There are now more flexible options for accessing higher education than ever before. From fully online programmes, blended learning, apprenticeships or higher education programmes at local FE colleges. Wherever you want to be and however you like to learn, through researching these options you can find the right choice for you. And whichever option you choose you can expect a comprehensive programme of support from your place of study or work.
There are lots of reasons why a disabled learner may choose not to progress on to higher education. It could be worries about the support available or not feeling confident about living away from home or some might worry about accessibility on campus. We are here to address some of these concerns so that disabled learners can feel confident that there is a place for them within higher education.
You don’t have to take our word for it, we’ve spoken to 3 learners with disabilities who have graduated from higher education. We spoke about all aspects of university life and what support they could access during their studies. We hope their lived experiences can reassure anyone who is considering higher education.
Daniel* studied Business Management and Marketing and now works for an apprenticeship company. He said going to university supported him with the knowledge and skills he needed to secure his current job. Daniel was diagnosed with dyslexia whilst studying at university. He said he received all the support he needed to succeed, this included a support plan and his own personal tutor. Daniel told us his disability didn’t hold him back, both his studies and social life we’re excellent. Daniel’s parting words were “go for it, and don’t be afraid to request all the support you need.”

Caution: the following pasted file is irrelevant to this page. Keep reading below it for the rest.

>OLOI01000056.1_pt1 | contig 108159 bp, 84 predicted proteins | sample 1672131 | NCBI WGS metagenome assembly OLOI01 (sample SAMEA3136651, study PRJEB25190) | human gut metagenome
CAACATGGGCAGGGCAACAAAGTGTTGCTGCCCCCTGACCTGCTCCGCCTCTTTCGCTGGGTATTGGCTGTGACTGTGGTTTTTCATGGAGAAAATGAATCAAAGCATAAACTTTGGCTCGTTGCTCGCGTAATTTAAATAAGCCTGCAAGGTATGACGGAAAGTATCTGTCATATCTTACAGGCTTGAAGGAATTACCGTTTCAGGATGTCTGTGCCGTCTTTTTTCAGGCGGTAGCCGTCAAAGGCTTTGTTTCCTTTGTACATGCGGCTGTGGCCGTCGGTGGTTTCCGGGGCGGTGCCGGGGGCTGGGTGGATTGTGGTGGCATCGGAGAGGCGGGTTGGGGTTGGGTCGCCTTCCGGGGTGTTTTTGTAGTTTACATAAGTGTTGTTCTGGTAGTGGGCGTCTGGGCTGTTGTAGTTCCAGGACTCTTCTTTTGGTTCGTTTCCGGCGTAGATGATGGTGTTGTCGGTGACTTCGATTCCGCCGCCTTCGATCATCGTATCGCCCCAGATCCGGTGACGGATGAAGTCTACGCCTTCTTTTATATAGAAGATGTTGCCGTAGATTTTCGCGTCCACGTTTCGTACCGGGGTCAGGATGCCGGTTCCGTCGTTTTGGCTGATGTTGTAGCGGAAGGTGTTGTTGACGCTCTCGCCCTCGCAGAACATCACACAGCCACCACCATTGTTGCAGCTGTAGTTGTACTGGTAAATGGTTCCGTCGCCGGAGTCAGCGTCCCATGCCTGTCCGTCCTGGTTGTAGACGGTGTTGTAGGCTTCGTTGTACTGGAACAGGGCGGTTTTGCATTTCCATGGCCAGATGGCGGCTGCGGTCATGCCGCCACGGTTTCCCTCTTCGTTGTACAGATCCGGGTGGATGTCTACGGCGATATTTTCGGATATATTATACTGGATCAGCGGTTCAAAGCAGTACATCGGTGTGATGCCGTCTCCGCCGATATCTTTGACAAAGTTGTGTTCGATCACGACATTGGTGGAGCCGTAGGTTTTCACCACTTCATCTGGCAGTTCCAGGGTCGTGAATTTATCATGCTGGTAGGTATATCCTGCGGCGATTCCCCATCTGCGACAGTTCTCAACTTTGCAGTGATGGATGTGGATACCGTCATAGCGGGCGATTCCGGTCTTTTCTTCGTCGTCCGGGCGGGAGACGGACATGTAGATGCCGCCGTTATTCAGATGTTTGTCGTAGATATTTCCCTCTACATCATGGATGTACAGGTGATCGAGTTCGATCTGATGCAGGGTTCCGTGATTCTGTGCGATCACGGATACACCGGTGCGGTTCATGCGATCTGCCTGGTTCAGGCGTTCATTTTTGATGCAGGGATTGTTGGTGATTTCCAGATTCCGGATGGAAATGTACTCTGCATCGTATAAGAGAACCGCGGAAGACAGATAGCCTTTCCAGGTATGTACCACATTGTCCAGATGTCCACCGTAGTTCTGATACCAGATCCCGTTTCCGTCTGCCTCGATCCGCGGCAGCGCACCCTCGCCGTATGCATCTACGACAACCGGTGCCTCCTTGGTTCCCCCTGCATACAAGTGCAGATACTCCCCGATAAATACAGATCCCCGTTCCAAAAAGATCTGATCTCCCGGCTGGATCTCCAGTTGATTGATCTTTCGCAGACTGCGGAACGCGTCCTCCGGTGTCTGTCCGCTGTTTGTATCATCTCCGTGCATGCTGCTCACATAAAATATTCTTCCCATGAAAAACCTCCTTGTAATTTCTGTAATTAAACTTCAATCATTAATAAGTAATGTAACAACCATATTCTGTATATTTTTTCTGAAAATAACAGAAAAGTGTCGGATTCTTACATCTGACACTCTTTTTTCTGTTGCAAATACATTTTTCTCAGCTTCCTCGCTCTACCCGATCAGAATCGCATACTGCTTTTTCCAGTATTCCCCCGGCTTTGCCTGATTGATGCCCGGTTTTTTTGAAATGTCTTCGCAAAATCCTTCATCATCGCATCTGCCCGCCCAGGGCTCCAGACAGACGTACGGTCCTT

Maya* chose to study her Fashion Business degree at a local further education college. Maya has generalised anxiety disorder as well as minor PTSD (post traumatic stress disorder) and OCD (obsessive compulsive disorder). She said she struggled with the pressure of failing and not meeting expectations and eventually sought medical help and began her CBT journey. Maya now works as a Coordinator for the Haematology Cancer team as well as working as a freelance content copywriter and editor. Reflecting on her experience she said “Speak out, and don’t be afraid to ask for help. Whether it’s from your lecturer, a friend or even a medical professional.”
Sophie was diagnosed with Autism at the age of 21 but this did not come as a surprise to her and her family. Sophie completed her undergraduate degree in Education Studies and English and progressed on to her Masters degree in Special and Inclusive Education. Sophie accessed the student wellbeing team at her university and received a support package tailored to her needs. She said “The university was fantastic at supporting me following my diagnosis. Not only did I receive support to access my lectures and to be able to study effectively, I also received practical support to access my teaching placements in schools. My support package included a laptop, dictaphone, assistive software such as a mind-mapping tool for essay planning and reasonable adjustments to my school placements.”
Sophie left us with this amazing motivational comment “Communication is key to ensuring you get the best out of university life. Find out what support is available for disabled students and don’t be afraid to say when you are finding something difficult. Don’t let your disability label become a barrier to achieving what you want to achieve. You define your label; don’t let anyone else make assumptions about you based on the stereotypes associated with that label. Have open discussions, ask questions, seek the support you are entitled to and show the world what you are made of. University can be an amazing opportunity for both academic development and personal growth – so grab that opportunity, hold it tightly with both hands and do not let it pass you by if it is something you want to pursue. I have faith in you – remember to have faith in yourself, too.”
If you are considering higher education and would like to know more about the support available to disabled learners, get in touch with us today email@example.com.
*Some names and identifying details have been changed to protect the privacy of individuals.